Nine months after initiating medical treatment, the dog was no longer hyperammonemic (serum ammonia concentration, 43 μmol/L; reference limits, 1 to 46 μmol/L) and was clinically normal. Its body condition score improved to 3.5/5 (ideal). The serum albumin concentration improved to within reference limits (2.6 g/dL), and the mild microcytic normochromic anemia remained constant.


Decision making in veterinary internal medicine should be based on available evidence. However, as was the situation with the dog with an inoperable PSS, there are deficiencies in the veterinary literature that must be filled by clinical experience and research findings from other species. Because no peer-reviewed prospective clinical trials were identified in which surgical correction was compared with medical management in dogs with a naturally occurring PSS, information needed to be carefully extrapolated from studies of lower evidentiary value, narrative reviews, and clinical experience. A further complication was that there are multiple forms and locations of vascular anomalies; therefore, it can be difficult for veterinarians to tailor a treatment approach specific for an individual patient on the basis of the literature that is available. The number or location of aberrant vessels is also important information in devising a treatment plan because the end result of restricted hepatic circulation, hepatic encephalopathy, must be addressed in affected animals. Furthermore, location of aberrant vessels influences the probability of postsurgical complications, with perioperative complication rates for intrahepatic PSSs reportedly as high as 77% and the likelihood of postsurgical death as high as 28%.2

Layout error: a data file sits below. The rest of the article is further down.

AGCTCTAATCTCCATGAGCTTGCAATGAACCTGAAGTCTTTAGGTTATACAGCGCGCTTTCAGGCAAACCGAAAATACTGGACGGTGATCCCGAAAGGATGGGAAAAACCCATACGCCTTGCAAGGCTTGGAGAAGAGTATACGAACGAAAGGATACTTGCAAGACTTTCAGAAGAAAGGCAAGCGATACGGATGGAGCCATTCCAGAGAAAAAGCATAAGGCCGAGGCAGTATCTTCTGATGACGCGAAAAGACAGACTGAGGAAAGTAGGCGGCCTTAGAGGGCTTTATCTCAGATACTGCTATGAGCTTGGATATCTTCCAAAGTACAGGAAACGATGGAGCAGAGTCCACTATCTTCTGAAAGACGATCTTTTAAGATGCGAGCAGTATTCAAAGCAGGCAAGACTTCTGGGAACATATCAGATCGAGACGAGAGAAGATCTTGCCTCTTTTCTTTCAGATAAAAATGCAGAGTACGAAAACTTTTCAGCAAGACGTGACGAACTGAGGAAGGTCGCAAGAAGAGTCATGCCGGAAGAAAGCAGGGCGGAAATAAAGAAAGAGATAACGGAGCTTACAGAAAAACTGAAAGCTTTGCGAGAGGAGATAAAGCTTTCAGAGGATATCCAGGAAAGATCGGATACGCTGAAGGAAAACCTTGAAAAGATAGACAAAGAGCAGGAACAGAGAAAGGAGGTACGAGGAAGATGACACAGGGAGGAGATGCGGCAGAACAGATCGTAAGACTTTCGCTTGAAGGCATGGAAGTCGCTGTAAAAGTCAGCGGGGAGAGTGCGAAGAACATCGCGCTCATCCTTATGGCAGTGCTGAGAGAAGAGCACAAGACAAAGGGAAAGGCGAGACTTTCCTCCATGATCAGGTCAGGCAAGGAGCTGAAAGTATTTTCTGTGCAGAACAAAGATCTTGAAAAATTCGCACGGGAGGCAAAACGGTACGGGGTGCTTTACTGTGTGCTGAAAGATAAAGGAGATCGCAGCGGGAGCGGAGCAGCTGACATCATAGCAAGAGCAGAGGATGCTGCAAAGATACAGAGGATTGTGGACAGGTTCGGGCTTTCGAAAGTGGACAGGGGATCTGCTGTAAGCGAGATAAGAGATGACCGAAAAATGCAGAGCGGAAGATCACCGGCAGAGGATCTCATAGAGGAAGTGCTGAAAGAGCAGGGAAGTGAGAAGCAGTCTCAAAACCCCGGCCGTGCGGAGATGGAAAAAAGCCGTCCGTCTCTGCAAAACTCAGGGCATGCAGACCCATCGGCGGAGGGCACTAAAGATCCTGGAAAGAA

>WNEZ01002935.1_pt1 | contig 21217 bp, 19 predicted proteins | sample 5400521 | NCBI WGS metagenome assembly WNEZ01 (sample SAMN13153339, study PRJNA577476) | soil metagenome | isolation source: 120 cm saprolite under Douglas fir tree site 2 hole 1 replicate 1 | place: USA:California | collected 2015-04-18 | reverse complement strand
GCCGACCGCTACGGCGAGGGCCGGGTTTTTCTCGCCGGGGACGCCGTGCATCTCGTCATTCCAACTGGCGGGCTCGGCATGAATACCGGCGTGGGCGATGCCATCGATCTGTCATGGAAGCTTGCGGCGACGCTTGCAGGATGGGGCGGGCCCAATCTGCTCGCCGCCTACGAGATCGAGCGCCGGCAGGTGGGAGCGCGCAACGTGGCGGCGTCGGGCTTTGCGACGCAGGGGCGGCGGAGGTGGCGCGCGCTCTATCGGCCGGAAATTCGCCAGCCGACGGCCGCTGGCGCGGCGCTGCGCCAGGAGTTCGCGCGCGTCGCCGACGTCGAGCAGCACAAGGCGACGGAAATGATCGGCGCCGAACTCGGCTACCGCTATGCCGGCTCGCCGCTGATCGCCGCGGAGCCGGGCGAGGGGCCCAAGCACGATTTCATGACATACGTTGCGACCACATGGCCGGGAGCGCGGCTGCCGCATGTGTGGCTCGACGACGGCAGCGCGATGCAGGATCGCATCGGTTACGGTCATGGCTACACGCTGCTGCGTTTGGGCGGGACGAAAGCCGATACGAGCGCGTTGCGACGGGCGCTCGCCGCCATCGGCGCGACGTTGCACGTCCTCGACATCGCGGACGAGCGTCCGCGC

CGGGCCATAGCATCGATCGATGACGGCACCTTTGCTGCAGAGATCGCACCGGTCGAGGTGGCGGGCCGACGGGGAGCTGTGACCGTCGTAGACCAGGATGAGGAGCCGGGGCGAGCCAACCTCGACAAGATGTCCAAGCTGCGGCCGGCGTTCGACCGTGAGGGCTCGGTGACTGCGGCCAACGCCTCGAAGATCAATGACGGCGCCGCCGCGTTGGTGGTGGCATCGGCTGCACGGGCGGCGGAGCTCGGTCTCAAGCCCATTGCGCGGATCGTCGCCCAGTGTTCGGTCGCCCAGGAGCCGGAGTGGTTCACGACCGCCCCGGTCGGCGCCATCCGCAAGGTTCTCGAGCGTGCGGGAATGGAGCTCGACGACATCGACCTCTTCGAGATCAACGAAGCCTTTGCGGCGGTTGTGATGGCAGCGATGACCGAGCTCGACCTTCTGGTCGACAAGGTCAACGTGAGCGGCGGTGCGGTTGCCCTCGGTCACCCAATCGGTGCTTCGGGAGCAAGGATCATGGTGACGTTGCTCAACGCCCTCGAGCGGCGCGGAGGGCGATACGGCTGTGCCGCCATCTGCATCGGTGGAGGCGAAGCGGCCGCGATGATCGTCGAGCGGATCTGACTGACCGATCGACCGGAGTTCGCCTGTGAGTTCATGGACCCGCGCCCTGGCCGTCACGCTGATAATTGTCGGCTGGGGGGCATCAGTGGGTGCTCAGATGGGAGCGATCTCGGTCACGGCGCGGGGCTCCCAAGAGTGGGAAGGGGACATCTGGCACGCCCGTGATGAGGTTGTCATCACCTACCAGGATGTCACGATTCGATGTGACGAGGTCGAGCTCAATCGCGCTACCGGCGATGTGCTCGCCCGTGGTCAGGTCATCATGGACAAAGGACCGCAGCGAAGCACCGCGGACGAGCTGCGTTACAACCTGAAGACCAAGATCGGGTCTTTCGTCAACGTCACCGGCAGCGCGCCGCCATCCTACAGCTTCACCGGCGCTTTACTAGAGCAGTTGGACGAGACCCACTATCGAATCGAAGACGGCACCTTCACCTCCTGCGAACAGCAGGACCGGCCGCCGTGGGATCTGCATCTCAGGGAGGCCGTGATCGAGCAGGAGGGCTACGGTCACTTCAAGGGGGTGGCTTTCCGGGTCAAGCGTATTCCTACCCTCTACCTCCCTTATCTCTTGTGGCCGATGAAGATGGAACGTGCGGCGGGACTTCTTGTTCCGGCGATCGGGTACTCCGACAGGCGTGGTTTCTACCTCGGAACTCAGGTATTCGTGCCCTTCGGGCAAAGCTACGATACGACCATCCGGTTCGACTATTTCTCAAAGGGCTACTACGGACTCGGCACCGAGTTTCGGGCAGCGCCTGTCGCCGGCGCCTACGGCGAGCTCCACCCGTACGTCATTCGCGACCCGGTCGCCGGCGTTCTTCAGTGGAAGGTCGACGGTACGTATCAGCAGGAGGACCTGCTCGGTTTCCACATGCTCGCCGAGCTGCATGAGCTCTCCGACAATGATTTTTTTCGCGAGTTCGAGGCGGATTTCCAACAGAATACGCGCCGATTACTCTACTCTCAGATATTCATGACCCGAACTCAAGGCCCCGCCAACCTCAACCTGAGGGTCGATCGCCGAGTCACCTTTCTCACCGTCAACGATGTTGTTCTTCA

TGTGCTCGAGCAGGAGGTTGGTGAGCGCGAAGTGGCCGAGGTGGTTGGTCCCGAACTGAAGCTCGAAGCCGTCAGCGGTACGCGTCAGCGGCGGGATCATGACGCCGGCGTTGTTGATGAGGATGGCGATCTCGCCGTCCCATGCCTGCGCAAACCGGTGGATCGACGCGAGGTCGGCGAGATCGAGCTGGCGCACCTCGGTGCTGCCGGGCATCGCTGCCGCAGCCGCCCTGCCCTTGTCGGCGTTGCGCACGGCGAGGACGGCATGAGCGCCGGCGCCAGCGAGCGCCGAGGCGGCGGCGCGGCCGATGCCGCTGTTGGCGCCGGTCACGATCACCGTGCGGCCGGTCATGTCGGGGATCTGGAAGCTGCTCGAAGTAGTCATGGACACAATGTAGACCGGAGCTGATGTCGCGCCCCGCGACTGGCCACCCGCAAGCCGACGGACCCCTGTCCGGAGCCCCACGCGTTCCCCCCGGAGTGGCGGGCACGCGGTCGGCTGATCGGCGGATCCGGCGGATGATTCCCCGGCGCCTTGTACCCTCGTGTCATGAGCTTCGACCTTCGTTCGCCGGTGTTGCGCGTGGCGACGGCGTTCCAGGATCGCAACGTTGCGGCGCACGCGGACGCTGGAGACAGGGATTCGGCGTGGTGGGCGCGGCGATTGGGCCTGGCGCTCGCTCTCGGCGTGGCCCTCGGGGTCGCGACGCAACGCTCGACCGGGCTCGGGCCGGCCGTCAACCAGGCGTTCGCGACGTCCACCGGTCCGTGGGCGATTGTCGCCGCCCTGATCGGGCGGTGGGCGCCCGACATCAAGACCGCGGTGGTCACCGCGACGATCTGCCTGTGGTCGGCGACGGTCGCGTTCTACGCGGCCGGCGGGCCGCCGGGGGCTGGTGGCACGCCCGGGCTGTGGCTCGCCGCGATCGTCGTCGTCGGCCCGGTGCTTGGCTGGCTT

Given the limited amount of evidence found and the specific nature of the PSS in the dog in this report, we based our treatment plan on the best evidence at hand. In this situation, the outcome was successful. At this point in veterinary research, it is unlikely that veterinarians will be able to identify clinical trials that involve animals with the exact conditions as in the animals they treat. Research resources such as funding and manpower simply are not comparable with those in human medicine. This does not negate the worth of clinical experience or other information considered of low evidentiary value in the decision-making process, nor does it negate the potential usefulness of research findings in other species, as the outcome here suggests.


Prescription Diet l/d Canine, Hill's Pet Nutrition Inc, Topeka, Kan.